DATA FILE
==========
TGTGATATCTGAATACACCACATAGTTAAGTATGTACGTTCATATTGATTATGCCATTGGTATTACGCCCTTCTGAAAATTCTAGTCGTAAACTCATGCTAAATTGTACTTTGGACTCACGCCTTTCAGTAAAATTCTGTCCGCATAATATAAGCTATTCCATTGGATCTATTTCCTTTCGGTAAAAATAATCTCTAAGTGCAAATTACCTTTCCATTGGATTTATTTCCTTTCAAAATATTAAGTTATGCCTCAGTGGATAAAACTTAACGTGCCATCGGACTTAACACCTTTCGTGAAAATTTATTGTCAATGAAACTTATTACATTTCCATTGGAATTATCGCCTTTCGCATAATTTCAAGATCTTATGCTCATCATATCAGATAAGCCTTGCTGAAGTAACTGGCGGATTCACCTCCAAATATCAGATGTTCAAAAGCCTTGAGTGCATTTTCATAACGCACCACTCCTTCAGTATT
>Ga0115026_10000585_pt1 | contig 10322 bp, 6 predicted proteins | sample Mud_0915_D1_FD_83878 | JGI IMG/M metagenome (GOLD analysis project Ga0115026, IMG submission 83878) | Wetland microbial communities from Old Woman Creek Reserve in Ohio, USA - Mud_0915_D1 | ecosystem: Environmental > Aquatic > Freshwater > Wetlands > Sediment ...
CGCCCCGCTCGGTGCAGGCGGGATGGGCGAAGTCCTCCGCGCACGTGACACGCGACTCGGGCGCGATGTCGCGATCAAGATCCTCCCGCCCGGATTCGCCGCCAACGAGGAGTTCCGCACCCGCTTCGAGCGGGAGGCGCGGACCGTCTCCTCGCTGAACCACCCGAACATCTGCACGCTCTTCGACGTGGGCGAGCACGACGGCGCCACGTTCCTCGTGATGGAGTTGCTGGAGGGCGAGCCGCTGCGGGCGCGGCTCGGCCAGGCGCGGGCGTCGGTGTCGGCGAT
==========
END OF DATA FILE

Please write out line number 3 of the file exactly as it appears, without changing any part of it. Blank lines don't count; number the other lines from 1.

CGCCCCGCTCGGTGCAGGCGGGATGGGCGAAGTCCTCCGCGCACGTGACACGCGACTCGGGCGCGATGTCGCGATCAAGATCCTCCCGCCCGGATTCGCCGCCAACGAGGAGTTCCGCACCCGCTTCGAGCGGGAGGCGCGGACCGTCTCCTCGCTGAACCACCCGAACATCTGCACGCTCTTCGACGTGGGCGAGCACGACGGCGCCACGTTCCTCGTGATGGAGTTGCTGGAGGGCGAGCCGCTGCGGGCGCGGCTCGGCCAGGCGCGGGCGTCGGTGTCGGCGAT